Current capital requirements in the United States are set at a legal-entity level. Yet there are currently no global requirements for companies that operate in more than one country, and calculation formulas for capital requirements typically vary in each jurisdiction. Solvency II is the closest to mandating a group standard. Solvency II uses the concept of “equivalence” to deal with differing capital regimes between the European Union and the rest of the world including the United States, instead of forcing Solvency II standards on a third country.
In June 2015, the European Commission confirmed “provisional” equivalence for a period of 10 years for six countries - Australia, Bermuda, Brazil, Canada, Mexico and the United States. Only Switzerland was granted “full and permanent” equivalence status. To calculate the group solvency position, European insurance groups are permitted to use the local capital requirement rules of the corresponding country for subsidiaries within these seven countries. But there is still a lot of uncertainty around the extent to which the different risk-based capital ratios should be used.
For subsidiaries in other countries, European insurance groups are still in the dark as to which capital requirement rules should apply. The same is true for possible group supervisory requirements for European subsidiaries of overseas groups and the requirements for reinsurance contracts bought from reinsurers outside Europe. A second round of equivalence decisions by the European Commission is expected in the autumn of 2015. It is believed that other countries, such as China, Hong Kong and Singapore are also interested in “provisional” equivalence status.
The Japanese Financial Services Agency is seeking to achieve equivalence only for domestic reinsurance companies writing business in Europe. This will allow Japan-domiciled reinsurers to assume business in Europe without collateral requirements for unearned premium or reinsurance recoverables. In a 2015 report by the European Insurance and Occupational Pension Authority (EIOPA), Japan was listed as equivalent or largely equivalent in five out of six considered categories, so it is believed that Japan will be granted “full and permanent” equivalence for reinsurance business.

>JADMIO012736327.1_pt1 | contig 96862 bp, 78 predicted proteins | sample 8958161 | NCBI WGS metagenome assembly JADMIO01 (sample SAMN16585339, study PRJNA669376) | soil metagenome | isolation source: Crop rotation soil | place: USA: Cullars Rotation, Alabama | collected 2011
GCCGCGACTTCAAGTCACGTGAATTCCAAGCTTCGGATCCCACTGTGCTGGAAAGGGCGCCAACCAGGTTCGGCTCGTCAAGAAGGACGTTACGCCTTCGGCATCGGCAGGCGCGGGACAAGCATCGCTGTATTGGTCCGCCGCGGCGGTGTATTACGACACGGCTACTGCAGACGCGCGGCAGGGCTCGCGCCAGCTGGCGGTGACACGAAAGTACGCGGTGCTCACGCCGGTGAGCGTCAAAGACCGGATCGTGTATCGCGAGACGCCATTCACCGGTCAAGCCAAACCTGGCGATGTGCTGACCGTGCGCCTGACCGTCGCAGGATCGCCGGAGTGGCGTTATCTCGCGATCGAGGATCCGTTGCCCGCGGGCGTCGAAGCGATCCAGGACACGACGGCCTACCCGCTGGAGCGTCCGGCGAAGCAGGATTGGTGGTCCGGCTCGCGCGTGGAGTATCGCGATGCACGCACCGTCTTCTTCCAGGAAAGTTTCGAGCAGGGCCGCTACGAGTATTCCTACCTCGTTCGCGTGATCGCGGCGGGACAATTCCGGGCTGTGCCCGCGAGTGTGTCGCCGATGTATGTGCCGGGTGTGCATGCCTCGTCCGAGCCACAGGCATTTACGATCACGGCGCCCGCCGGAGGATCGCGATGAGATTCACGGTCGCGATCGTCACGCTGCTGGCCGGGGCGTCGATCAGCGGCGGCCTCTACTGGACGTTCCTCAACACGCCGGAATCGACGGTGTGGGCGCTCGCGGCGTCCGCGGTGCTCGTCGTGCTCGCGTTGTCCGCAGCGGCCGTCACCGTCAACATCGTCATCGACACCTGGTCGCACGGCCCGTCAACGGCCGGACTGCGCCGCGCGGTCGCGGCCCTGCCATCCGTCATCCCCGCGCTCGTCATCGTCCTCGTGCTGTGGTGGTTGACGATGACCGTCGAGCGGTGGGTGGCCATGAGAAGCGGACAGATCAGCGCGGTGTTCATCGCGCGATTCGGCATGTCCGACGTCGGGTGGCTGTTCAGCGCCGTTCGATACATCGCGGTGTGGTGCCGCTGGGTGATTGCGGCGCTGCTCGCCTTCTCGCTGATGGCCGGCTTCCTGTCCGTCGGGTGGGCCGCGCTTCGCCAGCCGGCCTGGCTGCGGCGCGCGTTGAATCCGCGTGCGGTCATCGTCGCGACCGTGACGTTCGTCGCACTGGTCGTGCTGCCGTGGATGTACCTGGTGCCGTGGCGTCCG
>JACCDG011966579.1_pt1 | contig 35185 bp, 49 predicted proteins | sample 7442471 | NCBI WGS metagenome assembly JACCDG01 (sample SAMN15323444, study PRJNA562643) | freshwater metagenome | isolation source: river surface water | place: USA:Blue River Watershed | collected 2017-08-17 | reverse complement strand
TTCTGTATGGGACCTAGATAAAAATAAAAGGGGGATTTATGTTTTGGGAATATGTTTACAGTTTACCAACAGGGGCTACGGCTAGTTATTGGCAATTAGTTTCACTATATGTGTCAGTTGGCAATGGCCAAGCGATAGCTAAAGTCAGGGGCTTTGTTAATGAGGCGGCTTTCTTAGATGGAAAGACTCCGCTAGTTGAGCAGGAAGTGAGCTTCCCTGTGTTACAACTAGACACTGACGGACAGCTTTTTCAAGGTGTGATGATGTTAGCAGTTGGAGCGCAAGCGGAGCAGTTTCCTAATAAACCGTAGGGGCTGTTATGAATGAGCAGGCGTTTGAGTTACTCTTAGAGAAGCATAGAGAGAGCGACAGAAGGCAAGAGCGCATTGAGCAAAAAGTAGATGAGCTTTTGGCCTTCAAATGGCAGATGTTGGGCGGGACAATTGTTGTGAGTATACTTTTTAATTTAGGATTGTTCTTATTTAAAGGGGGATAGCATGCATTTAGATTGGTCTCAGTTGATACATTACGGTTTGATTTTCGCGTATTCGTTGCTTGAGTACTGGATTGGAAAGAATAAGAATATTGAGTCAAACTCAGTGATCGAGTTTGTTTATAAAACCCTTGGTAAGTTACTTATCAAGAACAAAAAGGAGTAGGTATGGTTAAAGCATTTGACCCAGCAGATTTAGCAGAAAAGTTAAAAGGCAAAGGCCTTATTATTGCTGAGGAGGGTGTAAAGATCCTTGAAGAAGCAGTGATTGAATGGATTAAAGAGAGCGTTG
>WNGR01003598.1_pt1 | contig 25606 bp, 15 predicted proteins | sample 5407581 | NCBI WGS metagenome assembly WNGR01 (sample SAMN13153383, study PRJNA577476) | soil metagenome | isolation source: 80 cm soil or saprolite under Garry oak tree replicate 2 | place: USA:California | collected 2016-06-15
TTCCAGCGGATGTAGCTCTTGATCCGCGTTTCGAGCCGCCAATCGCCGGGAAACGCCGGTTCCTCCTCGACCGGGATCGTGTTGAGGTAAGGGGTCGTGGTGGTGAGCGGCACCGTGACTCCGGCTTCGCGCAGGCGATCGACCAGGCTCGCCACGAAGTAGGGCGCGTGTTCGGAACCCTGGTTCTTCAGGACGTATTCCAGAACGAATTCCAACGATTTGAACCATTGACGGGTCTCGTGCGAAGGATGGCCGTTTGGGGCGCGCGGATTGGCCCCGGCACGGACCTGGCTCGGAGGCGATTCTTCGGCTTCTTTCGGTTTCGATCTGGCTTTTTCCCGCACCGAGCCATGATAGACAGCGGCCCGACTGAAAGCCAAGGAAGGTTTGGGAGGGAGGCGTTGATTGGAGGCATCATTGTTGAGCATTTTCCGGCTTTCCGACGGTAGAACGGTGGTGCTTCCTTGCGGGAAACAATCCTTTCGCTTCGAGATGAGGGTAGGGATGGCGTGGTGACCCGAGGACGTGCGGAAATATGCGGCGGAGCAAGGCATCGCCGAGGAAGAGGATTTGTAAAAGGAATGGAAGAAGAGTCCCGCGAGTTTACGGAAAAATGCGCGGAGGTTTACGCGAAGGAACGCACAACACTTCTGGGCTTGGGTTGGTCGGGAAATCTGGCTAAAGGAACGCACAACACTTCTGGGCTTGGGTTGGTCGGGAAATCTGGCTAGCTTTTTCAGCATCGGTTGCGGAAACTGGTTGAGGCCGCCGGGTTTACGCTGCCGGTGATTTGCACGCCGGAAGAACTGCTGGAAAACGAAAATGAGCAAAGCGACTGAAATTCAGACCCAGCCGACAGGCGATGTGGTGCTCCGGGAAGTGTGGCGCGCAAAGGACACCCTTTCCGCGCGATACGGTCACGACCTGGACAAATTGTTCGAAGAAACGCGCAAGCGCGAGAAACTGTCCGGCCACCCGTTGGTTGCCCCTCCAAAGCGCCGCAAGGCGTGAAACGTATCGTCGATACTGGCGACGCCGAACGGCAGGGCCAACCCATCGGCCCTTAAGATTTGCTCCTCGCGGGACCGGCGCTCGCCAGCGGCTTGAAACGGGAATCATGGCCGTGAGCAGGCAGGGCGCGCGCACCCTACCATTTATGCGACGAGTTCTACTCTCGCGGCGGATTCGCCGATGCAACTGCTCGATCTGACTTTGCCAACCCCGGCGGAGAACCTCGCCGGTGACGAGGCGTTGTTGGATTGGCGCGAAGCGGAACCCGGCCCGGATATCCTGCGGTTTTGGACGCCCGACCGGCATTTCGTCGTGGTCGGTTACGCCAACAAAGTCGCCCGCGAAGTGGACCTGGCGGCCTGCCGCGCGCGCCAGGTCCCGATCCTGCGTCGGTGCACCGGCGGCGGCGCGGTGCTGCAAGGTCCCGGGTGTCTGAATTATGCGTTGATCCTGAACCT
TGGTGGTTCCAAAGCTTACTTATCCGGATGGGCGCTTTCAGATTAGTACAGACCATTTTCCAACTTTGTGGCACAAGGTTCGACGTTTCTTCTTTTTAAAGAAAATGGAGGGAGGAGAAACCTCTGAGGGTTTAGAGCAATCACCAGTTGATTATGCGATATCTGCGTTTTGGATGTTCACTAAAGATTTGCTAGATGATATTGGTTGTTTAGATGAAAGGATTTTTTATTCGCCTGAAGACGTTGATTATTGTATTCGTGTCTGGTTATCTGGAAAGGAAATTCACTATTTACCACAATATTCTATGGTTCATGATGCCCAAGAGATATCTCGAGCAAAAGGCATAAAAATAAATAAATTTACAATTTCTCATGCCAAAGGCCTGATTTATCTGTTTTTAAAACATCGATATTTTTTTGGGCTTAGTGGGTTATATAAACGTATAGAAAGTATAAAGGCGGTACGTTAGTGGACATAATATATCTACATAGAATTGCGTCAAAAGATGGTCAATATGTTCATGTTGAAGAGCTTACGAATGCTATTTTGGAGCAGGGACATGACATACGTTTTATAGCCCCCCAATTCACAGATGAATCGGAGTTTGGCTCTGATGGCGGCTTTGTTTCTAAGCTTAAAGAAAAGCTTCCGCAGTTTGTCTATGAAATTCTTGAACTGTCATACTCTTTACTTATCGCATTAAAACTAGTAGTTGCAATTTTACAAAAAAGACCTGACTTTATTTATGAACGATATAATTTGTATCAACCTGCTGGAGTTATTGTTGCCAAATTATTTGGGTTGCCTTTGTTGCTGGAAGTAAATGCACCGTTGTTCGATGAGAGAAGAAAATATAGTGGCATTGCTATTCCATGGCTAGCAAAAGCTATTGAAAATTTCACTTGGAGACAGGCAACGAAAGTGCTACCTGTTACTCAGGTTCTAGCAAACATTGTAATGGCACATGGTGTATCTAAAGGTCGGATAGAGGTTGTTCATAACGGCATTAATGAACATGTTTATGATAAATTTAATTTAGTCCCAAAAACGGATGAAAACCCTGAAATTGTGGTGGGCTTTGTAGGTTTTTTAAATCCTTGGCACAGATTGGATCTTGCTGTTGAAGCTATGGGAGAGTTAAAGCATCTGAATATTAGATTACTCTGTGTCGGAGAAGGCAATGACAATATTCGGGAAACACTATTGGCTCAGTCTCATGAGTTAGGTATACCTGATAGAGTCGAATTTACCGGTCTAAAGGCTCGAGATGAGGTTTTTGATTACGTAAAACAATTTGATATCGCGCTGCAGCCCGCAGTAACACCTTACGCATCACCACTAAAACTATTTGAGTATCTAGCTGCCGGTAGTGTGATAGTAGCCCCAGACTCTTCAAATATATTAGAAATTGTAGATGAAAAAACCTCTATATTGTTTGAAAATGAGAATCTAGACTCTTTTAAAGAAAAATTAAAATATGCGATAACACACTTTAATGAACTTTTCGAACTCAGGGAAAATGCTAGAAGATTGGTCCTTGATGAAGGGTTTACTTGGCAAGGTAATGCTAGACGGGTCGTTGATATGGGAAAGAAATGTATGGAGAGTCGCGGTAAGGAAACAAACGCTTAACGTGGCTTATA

U.S. insurance regulators have historically required non-U.S. reinsurers to hold 100 percent collateral within the United States for the risks they assume from U.S. insurers. As reinsurers are ultimately providing insurance to other insurance companies that are directly protecting U.S. policyholders, requiring collateral in the United States is intended to ensure claims-paying capital is available and reachable by U.S. firms and regulators should it be needed, particularly in the wake of a natural disaster. Foreign reinsurers’ regulators and politicians have objected to this requirement in part because this capital is not available for investment in other opportunities.
State regulators understand and recognize that the potential for variation across states makes planning for collateral liability more uncertain and thus potentially more expensive. State regulators have been working together through the National Association of Insurance Commissioners (NAIC) to reduce collateral requirements in a consistent manner commensurate with the financial strength of the reinsurer and the quality of the regulatory regime that oversees it.
Recently, the NAIC passed amendments that reduce the financial strain on foreign reinsurers. Foreign insurers may post less than 100 percent collateral for U.S. claims, provided the reinsurer is evaluated. The NAIC established a number of new processes and procedures for evaluating and overseeing foreign reinsurers in addition to making amendments to the “Credit for Reinsurance Models.”